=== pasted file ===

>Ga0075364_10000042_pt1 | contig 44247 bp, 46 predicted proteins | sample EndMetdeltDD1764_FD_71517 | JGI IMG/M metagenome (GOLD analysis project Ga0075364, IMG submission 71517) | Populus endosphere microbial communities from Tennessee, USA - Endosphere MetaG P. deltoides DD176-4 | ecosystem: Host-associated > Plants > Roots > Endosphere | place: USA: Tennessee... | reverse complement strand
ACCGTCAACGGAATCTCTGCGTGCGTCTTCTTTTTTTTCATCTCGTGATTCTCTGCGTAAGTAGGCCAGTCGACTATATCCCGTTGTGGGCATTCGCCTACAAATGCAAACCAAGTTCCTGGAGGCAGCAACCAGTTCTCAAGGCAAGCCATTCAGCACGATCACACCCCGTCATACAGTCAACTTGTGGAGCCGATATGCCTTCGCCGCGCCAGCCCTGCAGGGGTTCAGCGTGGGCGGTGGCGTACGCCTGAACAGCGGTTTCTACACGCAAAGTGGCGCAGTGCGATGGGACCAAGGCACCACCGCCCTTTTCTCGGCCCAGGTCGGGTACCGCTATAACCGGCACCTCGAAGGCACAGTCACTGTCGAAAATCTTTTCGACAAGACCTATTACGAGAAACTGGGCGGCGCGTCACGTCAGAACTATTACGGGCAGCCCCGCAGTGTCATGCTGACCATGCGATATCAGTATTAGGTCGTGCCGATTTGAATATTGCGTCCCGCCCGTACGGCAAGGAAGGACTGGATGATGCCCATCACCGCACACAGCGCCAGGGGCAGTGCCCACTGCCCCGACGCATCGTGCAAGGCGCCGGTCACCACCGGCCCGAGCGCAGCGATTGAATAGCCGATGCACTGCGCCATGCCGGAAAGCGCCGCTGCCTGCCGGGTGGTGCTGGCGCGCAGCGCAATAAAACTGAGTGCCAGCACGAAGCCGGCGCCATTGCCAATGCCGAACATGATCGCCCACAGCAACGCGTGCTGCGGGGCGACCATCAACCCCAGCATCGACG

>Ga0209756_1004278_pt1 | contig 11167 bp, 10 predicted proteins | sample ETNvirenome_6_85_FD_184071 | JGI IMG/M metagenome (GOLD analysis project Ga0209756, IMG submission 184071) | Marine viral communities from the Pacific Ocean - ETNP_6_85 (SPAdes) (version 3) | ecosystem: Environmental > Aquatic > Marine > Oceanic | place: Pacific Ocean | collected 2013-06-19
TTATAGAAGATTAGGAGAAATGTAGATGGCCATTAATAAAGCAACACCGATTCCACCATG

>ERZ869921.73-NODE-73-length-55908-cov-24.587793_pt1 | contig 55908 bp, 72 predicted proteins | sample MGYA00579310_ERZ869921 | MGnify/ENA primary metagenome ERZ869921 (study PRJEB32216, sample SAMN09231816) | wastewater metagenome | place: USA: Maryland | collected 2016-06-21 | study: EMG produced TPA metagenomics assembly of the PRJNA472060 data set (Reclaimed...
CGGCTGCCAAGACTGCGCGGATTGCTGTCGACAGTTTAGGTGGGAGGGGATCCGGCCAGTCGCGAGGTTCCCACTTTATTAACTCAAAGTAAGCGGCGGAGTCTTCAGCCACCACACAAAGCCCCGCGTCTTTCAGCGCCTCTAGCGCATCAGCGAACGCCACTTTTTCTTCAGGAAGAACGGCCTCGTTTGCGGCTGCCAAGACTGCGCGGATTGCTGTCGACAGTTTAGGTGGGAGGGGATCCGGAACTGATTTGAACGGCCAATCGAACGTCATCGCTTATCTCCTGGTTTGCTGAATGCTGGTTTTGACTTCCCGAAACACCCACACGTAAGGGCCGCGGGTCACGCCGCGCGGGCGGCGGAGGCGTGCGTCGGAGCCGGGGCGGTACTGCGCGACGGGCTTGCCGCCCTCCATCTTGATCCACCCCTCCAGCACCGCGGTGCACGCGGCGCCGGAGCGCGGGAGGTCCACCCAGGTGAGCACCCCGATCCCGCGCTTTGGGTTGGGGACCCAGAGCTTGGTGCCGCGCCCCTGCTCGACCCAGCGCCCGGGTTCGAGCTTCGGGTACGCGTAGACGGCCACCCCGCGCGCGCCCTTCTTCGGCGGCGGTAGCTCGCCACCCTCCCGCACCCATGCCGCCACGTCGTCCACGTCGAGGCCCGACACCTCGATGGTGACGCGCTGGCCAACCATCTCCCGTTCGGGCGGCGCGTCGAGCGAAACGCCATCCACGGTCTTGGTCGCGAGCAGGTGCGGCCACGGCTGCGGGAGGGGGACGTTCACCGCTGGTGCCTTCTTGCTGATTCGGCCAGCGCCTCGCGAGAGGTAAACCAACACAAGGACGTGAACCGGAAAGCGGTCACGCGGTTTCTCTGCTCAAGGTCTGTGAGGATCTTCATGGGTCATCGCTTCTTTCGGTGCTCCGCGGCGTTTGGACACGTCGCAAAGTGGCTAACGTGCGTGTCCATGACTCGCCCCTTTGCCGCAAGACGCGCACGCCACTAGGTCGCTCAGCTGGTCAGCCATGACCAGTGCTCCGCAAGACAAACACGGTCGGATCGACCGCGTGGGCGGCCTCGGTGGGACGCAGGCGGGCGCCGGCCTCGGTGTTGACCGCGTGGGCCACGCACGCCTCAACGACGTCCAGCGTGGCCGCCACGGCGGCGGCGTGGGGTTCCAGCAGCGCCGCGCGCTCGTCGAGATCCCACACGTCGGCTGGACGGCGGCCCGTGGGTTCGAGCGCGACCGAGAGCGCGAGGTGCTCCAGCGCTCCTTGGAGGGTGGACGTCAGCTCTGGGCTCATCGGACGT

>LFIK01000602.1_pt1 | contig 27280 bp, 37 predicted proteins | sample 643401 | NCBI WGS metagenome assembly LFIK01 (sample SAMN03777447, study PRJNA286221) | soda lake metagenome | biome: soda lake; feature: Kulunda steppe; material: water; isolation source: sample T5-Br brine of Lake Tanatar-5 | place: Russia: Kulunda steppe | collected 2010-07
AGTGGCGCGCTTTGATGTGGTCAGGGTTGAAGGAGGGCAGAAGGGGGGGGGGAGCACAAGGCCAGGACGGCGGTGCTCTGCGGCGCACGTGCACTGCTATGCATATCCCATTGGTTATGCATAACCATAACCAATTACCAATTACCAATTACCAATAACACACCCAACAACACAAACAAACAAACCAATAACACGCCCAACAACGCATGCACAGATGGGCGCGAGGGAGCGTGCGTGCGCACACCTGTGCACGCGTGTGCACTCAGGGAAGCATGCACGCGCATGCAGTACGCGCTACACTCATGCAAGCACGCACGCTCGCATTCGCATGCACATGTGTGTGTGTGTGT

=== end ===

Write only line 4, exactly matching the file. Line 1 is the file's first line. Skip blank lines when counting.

TTATAGAAGATTAGGAGAAATGTAGATGGCCATTAATAAAGCAACACCGATTCCACCATG